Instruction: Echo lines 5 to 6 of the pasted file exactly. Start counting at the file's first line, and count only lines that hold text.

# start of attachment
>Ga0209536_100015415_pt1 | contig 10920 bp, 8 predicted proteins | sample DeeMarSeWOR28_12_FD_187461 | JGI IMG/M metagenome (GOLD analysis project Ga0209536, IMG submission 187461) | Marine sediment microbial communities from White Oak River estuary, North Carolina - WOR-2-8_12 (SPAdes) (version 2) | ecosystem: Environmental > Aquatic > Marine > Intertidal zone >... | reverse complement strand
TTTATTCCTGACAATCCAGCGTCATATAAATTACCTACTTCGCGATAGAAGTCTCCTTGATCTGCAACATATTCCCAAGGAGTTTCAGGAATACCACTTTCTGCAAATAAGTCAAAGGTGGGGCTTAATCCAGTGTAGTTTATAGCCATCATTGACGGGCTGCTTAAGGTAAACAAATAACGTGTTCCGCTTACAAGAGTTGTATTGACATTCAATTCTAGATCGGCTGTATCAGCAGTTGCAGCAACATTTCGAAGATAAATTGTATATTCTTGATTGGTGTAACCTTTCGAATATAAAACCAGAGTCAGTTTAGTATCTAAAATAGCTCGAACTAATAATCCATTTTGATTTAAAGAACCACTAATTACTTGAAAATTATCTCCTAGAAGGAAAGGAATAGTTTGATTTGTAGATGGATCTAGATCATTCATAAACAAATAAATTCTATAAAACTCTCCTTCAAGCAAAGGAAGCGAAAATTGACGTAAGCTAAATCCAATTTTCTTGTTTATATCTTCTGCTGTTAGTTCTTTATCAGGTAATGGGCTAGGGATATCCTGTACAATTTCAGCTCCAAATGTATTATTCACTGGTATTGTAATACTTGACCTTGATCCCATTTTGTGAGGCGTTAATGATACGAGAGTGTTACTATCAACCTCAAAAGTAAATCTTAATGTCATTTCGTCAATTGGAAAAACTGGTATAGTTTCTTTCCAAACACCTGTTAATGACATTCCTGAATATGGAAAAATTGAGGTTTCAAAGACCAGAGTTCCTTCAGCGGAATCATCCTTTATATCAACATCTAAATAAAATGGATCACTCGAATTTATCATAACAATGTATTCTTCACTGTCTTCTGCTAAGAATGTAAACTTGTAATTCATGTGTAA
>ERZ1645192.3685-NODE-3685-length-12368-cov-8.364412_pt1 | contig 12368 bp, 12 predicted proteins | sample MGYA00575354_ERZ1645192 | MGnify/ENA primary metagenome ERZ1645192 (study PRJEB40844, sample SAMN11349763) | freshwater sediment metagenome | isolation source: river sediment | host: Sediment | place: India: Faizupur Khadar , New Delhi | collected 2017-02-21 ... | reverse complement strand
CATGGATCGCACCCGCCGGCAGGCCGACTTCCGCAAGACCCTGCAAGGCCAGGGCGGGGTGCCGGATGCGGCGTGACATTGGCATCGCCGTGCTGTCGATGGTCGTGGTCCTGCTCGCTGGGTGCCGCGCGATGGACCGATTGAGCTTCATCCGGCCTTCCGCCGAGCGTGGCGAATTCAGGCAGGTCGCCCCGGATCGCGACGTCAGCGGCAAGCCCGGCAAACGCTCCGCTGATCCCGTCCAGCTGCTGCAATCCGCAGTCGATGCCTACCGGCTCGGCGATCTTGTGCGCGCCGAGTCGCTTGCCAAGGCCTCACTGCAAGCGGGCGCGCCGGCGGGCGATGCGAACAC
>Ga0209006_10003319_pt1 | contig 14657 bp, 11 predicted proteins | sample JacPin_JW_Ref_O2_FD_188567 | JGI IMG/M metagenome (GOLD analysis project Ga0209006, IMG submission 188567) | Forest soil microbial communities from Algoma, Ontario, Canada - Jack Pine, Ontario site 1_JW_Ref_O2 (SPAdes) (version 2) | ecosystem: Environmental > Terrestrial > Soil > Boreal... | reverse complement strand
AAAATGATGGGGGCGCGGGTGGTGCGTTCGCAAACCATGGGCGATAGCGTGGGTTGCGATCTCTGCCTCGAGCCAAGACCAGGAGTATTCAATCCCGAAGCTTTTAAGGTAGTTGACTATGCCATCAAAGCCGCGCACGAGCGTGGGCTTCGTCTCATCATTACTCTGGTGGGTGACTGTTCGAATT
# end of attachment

>Ga0209006_10003319_pt1 | contig 14657 bp, 11 predicted proteins | sample JacPin_JW_Ref_O2_FD_188567 | JGI IMG/M metagenome (GOLD analysis project Ga0209006, IMG submission 188567) | Forest soil microbial communities from Algoma, Ontario, Canada - Jack Pine, Ontario site 1_JW_Ref_O2 (SPAdes) (version 2) | ecosystem: Environmental > Terrestrial > Soil > Boreal... | reverse complement strand
AAAATGATGGGGGCGCGGGTGGTGCGTTCGCAAACCATGGGCGATAGCGTGGGTTGCGATCTCTGCCTCGAGCCAAGACCAGGAGTATTCAATCCCGAAGCTTTTAAGGTAGTTGACTATGCCATCAAAGCCGCGCACGAGCGTGGGCTTCGTCTCATCATTACTCTGGTGGGTGACTGTTCGAATT